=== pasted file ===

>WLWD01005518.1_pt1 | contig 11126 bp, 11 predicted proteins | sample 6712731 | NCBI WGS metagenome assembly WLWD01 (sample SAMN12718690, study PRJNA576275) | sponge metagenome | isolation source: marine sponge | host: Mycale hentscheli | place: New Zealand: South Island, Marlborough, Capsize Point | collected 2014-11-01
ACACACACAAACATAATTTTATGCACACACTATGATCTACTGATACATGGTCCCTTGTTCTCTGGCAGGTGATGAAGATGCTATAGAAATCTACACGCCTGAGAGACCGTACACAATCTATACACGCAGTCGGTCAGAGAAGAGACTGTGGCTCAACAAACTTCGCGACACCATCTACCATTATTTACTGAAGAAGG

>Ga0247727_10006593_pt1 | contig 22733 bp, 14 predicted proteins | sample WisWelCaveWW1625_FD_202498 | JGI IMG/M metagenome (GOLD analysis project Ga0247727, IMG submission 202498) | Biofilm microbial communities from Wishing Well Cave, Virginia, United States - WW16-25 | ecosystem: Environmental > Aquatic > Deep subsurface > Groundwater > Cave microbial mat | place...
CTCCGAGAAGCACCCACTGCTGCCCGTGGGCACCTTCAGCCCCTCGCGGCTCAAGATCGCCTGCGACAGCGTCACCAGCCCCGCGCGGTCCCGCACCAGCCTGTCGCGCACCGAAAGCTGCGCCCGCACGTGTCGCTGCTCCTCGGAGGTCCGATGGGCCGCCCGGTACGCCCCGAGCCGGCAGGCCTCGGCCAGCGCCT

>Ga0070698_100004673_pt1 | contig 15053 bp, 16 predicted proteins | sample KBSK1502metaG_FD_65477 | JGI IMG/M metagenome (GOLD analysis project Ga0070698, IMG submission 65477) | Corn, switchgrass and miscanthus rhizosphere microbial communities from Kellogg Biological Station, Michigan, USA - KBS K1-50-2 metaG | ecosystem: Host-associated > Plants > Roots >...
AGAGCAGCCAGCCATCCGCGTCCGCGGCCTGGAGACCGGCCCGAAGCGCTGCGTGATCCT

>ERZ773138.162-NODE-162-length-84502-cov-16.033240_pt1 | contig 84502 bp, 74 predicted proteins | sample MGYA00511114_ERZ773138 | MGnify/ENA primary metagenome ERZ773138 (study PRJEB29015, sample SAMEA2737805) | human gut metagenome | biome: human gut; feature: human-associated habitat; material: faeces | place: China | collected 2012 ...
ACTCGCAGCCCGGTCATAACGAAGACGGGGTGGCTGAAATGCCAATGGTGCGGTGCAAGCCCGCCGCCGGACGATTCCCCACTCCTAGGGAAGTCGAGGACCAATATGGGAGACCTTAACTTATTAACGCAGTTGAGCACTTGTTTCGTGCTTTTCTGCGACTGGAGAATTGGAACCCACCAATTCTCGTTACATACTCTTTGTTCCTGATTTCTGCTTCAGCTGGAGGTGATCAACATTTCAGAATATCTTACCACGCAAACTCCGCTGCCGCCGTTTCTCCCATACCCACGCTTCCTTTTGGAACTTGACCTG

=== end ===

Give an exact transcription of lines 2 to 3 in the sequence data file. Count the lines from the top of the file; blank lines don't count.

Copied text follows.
ACACACACAAACATAATTTTATGCACACACTATGATCTACTGATACATGGTCCCTTGTTCTCTGGCAGGTGATGAAGATGCTATAGAAATCTACACGCCTGAGAGACCGTACACAATCTATACACGCAGTCGGTCAGAGAAGAGACTGTGGCTCAACAAACTTCGCGACACCATCTACCATTATTTACTGAAGAAGG

>Ga0247727_10006593_pt1 | contig 22733 bp, 14 predicted proteins | sample WisWelCaveWW1625_FD_202498 | JGI IMG/M metagenome (GOLD analysis project Ga0247727, IMG submission 202498) | Biofilm microbial communities from Wishing Well Cave, Virginia, United States - WW16-25 | ecosystem: Environmental > Aquatic > Deep subsurface > Groundwater > Cave microbial mat | place...